In March 2019, DC Greens, with funding support from the DC Department of Health and AmeriHealth Caritas, the largest Medicaid managed care organization in the District with more than 100,000 members, established a new partnership with Giant Food – the only grocery store located in D.C.’s Ward 8. The Ward 8 neighborhood has some of the highest income, educational, health, and racial and ethnic disparities among all of the District’s 8 wards – creating an opportunity to support D.C. residents with the greatest need through a new expanded model of the Produce Rx program.

D.C.’s Ward 8 is known as a “food desert” due to the limited number of retailers selling fresh, affordable produce, and the fact that the community faces disproportionate rates of people with diet-related chronic conditions. Moreover, Ward 8 has the highest rates of death due to diabetes and heart disease within the city.

“There is a myth that people living in poverty don’t want healthy food. We know this isn’t true,” says Lauren Shweder Biel, Executive Director of DC Greens. “people simply lack the resources to get the healthy foods that they want and that they need. With Produce Rx, we’ve been able to give patients a way to follow their doctors’ medical advice.”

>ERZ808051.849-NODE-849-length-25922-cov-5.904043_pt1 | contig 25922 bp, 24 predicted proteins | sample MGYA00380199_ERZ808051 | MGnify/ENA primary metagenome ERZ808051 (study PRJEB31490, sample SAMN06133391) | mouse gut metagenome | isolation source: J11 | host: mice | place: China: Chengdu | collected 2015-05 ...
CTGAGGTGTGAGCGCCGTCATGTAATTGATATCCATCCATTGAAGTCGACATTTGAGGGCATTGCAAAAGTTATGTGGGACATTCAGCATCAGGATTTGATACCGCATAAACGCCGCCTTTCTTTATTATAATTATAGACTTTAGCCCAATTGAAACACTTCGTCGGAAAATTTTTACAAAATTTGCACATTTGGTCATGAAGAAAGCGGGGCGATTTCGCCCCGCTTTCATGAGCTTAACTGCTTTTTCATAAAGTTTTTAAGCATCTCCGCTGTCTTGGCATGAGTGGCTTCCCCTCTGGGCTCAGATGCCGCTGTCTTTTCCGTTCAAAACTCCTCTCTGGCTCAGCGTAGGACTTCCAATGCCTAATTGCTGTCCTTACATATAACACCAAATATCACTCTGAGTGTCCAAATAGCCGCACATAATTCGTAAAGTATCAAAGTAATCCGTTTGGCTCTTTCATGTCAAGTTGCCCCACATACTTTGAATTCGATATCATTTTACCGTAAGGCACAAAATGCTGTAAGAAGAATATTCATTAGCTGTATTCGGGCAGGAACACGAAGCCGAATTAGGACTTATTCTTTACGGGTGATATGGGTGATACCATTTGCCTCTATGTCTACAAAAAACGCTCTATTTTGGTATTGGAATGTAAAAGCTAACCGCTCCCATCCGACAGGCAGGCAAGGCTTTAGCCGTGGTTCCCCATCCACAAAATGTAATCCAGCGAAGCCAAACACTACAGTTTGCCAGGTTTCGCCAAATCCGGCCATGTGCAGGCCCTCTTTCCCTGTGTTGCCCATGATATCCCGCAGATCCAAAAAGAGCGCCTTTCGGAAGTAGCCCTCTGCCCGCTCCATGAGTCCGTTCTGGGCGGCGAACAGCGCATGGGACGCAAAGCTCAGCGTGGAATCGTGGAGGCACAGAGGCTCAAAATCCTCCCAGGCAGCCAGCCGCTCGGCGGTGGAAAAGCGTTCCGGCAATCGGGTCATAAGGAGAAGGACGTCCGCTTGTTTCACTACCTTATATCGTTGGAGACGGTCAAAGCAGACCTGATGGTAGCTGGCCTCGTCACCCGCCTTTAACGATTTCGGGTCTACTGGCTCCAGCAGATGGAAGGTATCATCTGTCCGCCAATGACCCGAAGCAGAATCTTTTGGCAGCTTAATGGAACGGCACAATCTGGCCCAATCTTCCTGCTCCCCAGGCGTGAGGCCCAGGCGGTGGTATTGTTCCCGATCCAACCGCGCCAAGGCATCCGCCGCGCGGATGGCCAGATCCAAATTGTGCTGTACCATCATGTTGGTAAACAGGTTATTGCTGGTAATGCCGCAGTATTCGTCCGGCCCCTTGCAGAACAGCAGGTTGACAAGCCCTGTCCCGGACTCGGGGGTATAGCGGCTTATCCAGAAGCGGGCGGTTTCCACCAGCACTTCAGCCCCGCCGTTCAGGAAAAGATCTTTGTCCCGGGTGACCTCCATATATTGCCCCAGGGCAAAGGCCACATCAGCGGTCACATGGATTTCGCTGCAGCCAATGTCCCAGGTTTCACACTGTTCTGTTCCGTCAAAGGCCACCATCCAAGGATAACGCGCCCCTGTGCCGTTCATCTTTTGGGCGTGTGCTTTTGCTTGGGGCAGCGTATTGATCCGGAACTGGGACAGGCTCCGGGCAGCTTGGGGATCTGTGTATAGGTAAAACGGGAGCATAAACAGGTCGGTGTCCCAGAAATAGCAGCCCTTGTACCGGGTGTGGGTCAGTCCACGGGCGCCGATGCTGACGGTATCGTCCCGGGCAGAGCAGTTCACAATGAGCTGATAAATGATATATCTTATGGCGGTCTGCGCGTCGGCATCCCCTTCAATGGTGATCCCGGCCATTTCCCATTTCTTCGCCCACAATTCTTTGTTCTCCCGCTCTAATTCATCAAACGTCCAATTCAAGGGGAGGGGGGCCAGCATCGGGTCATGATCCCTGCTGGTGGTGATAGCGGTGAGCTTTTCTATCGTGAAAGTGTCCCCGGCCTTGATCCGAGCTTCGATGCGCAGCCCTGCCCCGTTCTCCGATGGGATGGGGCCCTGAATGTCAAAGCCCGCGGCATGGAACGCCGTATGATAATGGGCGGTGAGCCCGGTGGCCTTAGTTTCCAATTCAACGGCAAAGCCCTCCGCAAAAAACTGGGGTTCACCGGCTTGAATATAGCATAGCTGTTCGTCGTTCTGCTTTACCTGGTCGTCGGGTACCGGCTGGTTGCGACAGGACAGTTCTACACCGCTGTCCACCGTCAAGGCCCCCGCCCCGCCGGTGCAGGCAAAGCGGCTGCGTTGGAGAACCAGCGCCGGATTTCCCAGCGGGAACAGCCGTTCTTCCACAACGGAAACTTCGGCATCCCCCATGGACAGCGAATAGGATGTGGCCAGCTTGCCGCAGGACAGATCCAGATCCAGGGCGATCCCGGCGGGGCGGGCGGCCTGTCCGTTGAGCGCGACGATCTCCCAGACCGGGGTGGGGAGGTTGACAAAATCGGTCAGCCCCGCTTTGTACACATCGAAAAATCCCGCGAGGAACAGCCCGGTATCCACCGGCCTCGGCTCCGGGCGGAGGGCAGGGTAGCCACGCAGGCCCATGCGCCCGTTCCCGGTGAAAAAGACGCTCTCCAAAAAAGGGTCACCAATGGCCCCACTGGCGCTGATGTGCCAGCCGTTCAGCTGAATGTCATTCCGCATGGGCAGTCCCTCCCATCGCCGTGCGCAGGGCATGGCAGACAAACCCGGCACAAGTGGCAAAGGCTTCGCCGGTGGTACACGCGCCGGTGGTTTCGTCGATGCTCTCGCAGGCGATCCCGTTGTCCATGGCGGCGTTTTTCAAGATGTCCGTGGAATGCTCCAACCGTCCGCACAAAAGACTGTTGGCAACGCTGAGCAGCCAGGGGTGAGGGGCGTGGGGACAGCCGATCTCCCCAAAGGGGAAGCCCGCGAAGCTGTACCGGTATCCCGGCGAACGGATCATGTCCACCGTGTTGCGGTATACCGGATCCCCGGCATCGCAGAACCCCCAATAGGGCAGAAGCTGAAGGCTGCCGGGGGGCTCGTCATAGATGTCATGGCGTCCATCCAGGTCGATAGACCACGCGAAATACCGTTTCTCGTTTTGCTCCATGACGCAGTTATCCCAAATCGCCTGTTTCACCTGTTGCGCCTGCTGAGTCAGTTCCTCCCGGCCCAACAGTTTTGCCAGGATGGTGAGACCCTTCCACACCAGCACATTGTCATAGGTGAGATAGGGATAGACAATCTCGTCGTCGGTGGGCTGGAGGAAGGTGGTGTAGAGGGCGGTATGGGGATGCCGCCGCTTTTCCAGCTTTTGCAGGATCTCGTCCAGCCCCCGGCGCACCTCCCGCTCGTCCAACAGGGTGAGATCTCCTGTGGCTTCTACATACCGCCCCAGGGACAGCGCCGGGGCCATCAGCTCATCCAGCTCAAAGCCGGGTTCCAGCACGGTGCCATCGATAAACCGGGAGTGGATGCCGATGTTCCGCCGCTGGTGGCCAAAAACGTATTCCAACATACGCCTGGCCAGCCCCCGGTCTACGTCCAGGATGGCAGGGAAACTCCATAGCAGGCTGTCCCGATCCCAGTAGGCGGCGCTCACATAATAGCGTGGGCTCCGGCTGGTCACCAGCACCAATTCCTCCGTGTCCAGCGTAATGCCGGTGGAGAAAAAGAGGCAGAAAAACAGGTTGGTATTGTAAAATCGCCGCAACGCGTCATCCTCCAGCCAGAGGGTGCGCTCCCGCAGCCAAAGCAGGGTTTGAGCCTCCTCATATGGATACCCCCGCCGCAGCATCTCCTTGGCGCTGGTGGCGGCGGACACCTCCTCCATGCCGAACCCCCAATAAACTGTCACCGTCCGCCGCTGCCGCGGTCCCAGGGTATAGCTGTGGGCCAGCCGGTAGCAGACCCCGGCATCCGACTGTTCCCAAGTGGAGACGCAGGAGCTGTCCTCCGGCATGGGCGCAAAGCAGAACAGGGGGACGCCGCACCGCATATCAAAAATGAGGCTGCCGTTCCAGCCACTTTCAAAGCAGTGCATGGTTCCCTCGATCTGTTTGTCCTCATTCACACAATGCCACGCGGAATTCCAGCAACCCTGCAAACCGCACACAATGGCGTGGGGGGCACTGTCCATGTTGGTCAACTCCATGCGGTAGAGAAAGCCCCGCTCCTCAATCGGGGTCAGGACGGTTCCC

“Giant Food is excited about the positive impact the Produce Rx program has had at our Alabama Avenue store,” said Ira Kress, interim President at Giant Food. ” As a food retailer, with roots in Washington, D.C. dating back 83 years, we recognize the important role we can play in the access to healthy foods and health education in our community, and this program has been a natural fit.”

With the new partnership Produce Rx participants will have access to fresh fruit and vegetables year-round. The program will expand its services to 500 AmeriHealth Medicaid participants who will receive a $20 voucher every week to purchase produce at their neighborhood Giant.

Produce Rx patient Adrienne Dove exchanges her prescription for a voucher for produce from Giant Food Pharmacy Manager Adaoma Chinweuba.